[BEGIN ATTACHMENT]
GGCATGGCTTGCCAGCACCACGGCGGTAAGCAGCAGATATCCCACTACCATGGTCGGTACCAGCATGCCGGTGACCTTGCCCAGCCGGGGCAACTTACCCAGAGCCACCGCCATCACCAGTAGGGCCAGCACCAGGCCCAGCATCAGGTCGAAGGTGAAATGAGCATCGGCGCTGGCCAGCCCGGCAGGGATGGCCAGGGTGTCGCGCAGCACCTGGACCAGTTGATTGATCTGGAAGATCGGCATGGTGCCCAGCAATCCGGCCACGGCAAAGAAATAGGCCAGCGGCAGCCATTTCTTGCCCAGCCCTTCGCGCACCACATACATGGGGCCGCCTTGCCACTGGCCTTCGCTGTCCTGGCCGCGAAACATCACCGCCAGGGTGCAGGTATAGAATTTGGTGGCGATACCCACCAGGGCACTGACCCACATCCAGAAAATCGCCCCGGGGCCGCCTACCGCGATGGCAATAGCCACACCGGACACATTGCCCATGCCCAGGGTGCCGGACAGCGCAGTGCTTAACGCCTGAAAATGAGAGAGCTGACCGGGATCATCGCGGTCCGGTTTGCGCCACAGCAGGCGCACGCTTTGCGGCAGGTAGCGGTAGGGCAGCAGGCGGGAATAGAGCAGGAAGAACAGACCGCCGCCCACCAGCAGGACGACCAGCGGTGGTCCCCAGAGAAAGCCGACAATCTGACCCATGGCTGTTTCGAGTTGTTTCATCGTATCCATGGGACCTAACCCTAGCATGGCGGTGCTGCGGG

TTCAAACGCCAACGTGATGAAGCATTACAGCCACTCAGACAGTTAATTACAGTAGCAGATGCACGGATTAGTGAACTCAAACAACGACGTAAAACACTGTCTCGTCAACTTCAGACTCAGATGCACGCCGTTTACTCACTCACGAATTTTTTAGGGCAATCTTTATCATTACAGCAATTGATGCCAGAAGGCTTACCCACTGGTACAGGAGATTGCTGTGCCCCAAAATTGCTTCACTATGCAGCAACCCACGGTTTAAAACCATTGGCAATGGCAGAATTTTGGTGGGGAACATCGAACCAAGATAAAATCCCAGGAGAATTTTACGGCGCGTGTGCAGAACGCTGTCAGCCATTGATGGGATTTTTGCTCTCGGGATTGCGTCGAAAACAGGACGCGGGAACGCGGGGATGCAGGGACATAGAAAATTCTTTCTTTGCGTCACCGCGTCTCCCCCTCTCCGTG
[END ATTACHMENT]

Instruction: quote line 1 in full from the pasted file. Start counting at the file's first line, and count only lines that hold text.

GGCATGGCTTGCCAGCACCACGGCGGTAAGCAGCAGATATCCCACTACCATGGTCGGTACCAGCATGCCGGTGACCTTGCCCAGCCGGGGCAACTTACCCAGAGCCACCGCCATCACCAGTAGGGCCAGCACCAGGCCCAGCATCAGGTCGAAGGTGAAATGAGCATCGGCGCTGGCCAGCCCGGCAGGGATGGCCAGGGTGTCGCGCAGCACCTGGACCAGTTGATTGATCTGGAAGATCGGCATGGTGCCCAGCAATCCGGCCACGGCAAAGAAATAGGCCAGCGGCAGCCATTTCTTGCCCAGCCCTTCGCGCACCACATACATGGGGCCGCCTTGCCACTGGCCTTCGCTGTCCTGGCCGCGAAACATCACCGCCAGGGTGCAGGTATAGAATTTGGTGGCGATACCCACCAGGGCACTGACCCACATCCAGAAAATCGCCCCGGGGCCGCCTACCGCGATGGCAATAGCCACACCGGACACATTGCCCATGCCCAGGGTGCCGGACAGCGCAGTGCTTAACGCCTGAAAATGAGAGAGCTGACCGGGATCATCGCGGTCCGGTTTGCGCCACAGCAGGCGCACGCTTTGCGGCAGGTAGCGGTAGGGCAGCAGGCGGGAATAGAGCAGGAAGAACAGACCGCCGCCCACCAGCAGGACGACCAGCGGTGGTCCCCAGAGAAAGCCGACAATCTGACCCATGGCTGTTTCGAGTTGTTTCATCGTATCCATGGGACCTAACCCTAGCATGGCGGTGCTGCGGG